The Jews did not fail to relish whatever social and intellectual delights they were allowed. In addition to holidays, the residents of the Carrière of Carpentras celebrated two great local fêtes at the end of November and the beginning of April. Events unknown, in 1512 and 1682, were the occasions for extraordinary celebrations, with special thanksgiving prayers; kosher wine flowed at weddings, births, and circumcisions, and was dispensed at a tavern in the Carrière, which seems always to have been kept by women. The wine was made from the grapes of a vineyard adjacent to the cemetery. To go outside the walls to tend the vines gave the Jews a rare chance to relax in the countryside. There is an instance of a party of Jews picnicking outside the city on a Sunday, only to be reproved by the clergy for keeping the Christian coachman from mass.

Repeatedly, even when the rest of the populace was ready to cease bickering, the clergy exasperated the Jews by displaying the cross in the Carrière. Once, as the chant-ting clerks passed their homes, the Jews opened the sewage taps; in revenge, they were heavily fined. On another occasion, the Jews were accused of garbing a crucifix in a harlequin’s costume, capping it with a yellow bonnet, and parading it the length of the Carrière. For this sacrilege the Bishop ordered them to erect a marble cross before the cathedral, where it stood for two centuries until a Tree of Liberty was planted in its place in 1793. Jewish women were no more cowed than the men. They would spit irreverently when provoked by Christians, and earn public floggings for their courage.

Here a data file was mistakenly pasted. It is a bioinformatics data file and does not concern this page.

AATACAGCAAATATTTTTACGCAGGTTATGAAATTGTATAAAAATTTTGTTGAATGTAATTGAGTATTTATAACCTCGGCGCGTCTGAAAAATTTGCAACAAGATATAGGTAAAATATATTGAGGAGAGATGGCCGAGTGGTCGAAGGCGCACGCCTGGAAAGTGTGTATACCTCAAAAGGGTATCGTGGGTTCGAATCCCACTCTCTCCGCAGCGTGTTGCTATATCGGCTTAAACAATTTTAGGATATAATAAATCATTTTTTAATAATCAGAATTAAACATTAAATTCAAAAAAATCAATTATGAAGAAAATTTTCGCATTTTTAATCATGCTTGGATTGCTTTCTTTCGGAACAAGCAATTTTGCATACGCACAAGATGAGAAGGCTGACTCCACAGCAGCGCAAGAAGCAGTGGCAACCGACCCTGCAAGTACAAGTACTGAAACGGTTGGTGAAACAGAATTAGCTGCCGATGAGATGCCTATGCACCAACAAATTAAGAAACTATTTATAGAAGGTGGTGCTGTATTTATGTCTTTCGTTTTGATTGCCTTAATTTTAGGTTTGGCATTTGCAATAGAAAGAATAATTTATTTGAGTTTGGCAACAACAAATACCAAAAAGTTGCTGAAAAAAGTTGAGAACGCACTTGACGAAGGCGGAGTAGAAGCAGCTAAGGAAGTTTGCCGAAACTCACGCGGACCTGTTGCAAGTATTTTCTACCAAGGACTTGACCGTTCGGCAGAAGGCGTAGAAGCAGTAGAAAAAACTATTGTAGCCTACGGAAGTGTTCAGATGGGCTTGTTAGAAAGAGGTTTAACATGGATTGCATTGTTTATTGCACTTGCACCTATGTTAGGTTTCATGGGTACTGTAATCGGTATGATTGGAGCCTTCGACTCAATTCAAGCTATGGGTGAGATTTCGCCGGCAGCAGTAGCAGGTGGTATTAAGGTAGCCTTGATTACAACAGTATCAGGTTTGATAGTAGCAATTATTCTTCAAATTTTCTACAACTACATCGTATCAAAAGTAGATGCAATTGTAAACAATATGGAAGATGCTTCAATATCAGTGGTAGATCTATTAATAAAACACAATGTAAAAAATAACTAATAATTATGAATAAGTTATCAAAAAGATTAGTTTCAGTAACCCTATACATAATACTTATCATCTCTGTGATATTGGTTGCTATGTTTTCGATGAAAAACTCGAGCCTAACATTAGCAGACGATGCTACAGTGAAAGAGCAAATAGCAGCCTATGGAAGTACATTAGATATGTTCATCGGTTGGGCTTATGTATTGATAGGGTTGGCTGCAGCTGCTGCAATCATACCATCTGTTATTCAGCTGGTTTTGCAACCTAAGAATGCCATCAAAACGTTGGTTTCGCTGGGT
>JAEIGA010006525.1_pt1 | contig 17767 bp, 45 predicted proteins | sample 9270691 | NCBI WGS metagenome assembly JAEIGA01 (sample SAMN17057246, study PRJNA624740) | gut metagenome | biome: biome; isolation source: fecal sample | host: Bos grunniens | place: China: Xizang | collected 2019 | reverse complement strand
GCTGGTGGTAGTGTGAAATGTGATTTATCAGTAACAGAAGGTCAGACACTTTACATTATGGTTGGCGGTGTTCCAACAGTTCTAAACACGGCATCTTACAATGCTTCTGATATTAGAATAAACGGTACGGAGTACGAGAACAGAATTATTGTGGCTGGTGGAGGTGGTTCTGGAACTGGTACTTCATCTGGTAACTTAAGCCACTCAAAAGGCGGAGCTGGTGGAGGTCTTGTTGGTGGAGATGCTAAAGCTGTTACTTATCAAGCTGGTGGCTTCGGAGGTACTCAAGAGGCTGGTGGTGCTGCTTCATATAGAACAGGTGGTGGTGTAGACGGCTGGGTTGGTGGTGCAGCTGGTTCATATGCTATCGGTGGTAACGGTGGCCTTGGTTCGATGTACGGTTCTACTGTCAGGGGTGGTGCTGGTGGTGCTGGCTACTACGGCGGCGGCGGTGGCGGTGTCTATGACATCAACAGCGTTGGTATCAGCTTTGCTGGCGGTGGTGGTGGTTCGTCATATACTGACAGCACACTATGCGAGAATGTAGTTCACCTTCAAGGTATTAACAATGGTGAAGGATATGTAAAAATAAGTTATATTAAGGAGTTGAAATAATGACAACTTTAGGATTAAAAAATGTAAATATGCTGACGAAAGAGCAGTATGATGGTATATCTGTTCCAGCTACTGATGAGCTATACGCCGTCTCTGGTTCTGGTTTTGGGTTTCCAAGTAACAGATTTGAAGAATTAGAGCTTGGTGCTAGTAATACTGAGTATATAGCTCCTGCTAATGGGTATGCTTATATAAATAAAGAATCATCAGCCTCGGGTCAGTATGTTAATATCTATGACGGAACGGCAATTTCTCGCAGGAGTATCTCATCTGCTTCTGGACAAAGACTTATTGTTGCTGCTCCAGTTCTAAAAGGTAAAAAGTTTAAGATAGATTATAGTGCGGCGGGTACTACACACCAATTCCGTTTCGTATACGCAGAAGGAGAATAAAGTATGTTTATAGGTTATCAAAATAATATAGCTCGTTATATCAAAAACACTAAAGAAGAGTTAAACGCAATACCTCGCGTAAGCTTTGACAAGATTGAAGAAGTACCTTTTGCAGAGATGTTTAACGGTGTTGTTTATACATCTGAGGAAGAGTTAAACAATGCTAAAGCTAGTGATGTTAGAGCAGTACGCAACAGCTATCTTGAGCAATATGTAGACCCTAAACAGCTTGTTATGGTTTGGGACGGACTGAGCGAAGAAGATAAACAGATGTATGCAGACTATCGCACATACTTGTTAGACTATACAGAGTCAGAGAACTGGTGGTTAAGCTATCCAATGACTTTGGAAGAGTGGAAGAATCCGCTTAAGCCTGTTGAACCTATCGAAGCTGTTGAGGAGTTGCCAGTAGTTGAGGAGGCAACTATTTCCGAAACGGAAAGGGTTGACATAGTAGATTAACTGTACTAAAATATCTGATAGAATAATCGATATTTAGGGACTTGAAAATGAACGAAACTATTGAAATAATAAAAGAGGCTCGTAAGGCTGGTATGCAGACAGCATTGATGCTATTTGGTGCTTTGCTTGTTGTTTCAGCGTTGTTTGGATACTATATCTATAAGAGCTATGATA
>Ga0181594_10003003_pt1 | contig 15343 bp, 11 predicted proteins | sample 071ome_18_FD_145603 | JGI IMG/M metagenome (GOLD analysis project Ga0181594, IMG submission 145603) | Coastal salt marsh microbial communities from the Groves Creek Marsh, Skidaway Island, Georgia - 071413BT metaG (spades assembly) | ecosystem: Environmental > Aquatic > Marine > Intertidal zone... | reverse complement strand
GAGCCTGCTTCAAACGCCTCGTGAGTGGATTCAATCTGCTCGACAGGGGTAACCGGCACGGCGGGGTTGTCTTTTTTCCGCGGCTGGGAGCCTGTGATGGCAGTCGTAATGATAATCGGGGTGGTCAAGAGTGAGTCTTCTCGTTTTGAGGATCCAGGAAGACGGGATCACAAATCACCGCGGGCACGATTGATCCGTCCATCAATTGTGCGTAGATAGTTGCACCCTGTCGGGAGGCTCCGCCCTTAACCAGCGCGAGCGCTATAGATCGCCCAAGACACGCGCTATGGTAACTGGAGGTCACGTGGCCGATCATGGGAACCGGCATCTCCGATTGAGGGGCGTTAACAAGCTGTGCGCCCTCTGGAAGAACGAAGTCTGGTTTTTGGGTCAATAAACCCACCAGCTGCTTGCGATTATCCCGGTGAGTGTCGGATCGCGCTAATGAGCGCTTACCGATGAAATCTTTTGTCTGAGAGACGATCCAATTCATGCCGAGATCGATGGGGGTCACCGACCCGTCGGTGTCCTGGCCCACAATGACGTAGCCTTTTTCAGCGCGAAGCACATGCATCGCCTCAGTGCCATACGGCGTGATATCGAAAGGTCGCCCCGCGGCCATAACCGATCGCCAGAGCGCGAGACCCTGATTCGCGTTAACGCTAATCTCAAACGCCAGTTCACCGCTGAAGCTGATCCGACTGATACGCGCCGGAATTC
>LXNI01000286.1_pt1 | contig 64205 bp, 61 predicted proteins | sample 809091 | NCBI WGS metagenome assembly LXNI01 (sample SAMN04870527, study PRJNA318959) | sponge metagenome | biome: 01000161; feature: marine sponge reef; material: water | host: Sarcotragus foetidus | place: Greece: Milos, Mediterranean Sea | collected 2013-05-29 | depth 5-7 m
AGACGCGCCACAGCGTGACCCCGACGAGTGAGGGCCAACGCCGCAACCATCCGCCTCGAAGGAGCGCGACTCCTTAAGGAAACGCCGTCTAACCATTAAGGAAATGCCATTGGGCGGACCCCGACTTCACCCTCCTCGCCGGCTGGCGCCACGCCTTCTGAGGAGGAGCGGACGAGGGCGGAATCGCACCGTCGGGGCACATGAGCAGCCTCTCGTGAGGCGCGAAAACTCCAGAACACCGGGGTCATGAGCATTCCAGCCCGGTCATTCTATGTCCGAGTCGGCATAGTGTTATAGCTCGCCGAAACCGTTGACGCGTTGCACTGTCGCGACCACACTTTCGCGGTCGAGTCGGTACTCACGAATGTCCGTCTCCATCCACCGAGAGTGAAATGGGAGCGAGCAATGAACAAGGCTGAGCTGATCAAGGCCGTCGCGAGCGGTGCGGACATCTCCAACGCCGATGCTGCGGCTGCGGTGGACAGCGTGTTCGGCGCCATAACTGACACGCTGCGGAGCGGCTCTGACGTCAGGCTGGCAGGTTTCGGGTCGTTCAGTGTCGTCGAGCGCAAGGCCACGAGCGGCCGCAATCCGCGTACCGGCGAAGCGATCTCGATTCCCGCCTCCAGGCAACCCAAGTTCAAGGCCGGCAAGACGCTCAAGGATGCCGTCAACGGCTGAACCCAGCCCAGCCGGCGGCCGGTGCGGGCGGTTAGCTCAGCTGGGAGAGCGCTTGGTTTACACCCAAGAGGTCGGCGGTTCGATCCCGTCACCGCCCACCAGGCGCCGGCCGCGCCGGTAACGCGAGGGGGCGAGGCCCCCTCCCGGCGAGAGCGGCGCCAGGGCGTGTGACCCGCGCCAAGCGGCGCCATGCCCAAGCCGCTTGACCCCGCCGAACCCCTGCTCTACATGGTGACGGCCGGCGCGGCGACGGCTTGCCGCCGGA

Today, in her kitchen-utensils shop on the Rue des Halles, Mademoiselle Blanche Mossé—the only descendant of the old community who still lives in Carpentras—carries on the tradition. This proud, brave, scornful spinster stayed through the Nazi occupation, and by sheer moral force, rallying the other citizens around her, saved the synagogue. It is her synagogue. She remains aloof from the small colony of East Europeans who have prayed there since the end of the war. To her, “they are not Jews”—at least they are not on the order of her father, Armand Mossé, the erudite historian of the Carrière, or her ancestor Salomon Mossé who in 1786, possessing a fortune of 100,000 livres, was one of its wealthiest men, or of countless other Mossés, going back to the 13th-century family rolls, and further, into antiquity. The tourist must apply to her to see the synagogue, for she will not permit anyone else to act as guide.

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The austere façade of the synagogue—an unadorned wall pierced by a single door—remains as unobtrusive in the center of Carpentras as it was meant to be. Centuries of persecution had taught the Jews of Carpentras, by the time the new synagogue was begun in 1741, that prudence must be the better part of their architectural wisdom. Today the synagogue, once in the thick of the ghetto, stands exposed as the community never dreamed; stripped of the surrounding houses of the Carrière, it seems excessively plain. It fronts on the Place de la Mairie, one of the many pleasant squares in France which have supplanted scabrous medieval quarters. The sunlight, pouring into what was once a dark ghetto, catches the usual inscription on the near-by city hall: Liberté, Egalité, Fraternité.